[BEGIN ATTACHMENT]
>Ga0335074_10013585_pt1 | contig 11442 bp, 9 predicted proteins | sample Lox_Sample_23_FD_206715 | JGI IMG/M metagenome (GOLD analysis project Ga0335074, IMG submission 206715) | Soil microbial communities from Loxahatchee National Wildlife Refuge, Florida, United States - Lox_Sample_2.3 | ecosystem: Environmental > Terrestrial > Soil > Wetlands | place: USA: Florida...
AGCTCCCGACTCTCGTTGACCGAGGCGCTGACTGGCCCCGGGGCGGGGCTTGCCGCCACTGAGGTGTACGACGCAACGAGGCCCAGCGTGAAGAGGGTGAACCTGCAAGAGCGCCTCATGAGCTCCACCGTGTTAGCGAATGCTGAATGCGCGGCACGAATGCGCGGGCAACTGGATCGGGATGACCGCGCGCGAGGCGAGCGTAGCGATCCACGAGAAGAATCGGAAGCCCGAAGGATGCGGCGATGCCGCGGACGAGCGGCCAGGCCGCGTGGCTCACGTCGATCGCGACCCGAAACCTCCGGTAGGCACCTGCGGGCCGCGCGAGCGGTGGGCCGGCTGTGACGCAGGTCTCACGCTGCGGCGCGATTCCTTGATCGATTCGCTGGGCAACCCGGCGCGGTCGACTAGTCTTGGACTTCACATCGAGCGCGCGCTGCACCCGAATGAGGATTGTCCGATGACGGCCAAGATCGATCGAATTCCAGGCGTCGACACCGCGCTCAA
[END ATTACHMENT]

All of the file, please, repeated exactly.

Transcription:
>Ga0335074_10013585_pt1 | contig 11442 bp, 9 predicted proteins | sample Lox_Sample_23_FD_206715 | JGI IMG/M metagenome (GOLD analysis project Ga0335074, IMG submission 206715) | Soil microbial communities from Loxahatchee National Wildlife Refuge, Florida, United States - Lox_Sample_2.3 | ecosystem: Environmental > Terrestrial > Soil > Wetlands | place: USA: Florida...
AGCTCCCGACTCTCGTTGACCGAGGCGCTGACTGGCCCCGGGGCGGGGCTTGCCGCCACTGAGGTGTACGACGCAACGAGGCCCAGCGTGAAGAGGGTGAACCTGCAAGAGCGCCTCATGAGCTCCACCGTGTTAGCGAATGCTGAATGCGCGGCACGAATGCGCGGGCAACTGGATCGGGATGACCGCGCGCGAGGCGAGCGTAGCGATCCACGAGAAGAATCGGAAGCCCGAAGGATGCGGCGATGCCGCGGACGAGCGGCCAGGCCGCGTGGCTCACGTCGATCGCGACCCGAAACCTCCGGTAGGCACCTGCGGGCCGCGCGAGCGGTGGGCCGGCTGTGACGCAGGTCTCACGCTGCGGCGCGATTCCTTGATCGATTCGCTGGGCAACCCGGCGCGGTCGACTAGTCTTGGACTTCACATCGAGCGCGCGCTGCACCCGAATGAGGATTGTCCGATGACGGCCAAGATCGATCGAATTCCAGGCGTCGACACCGCGCTCAA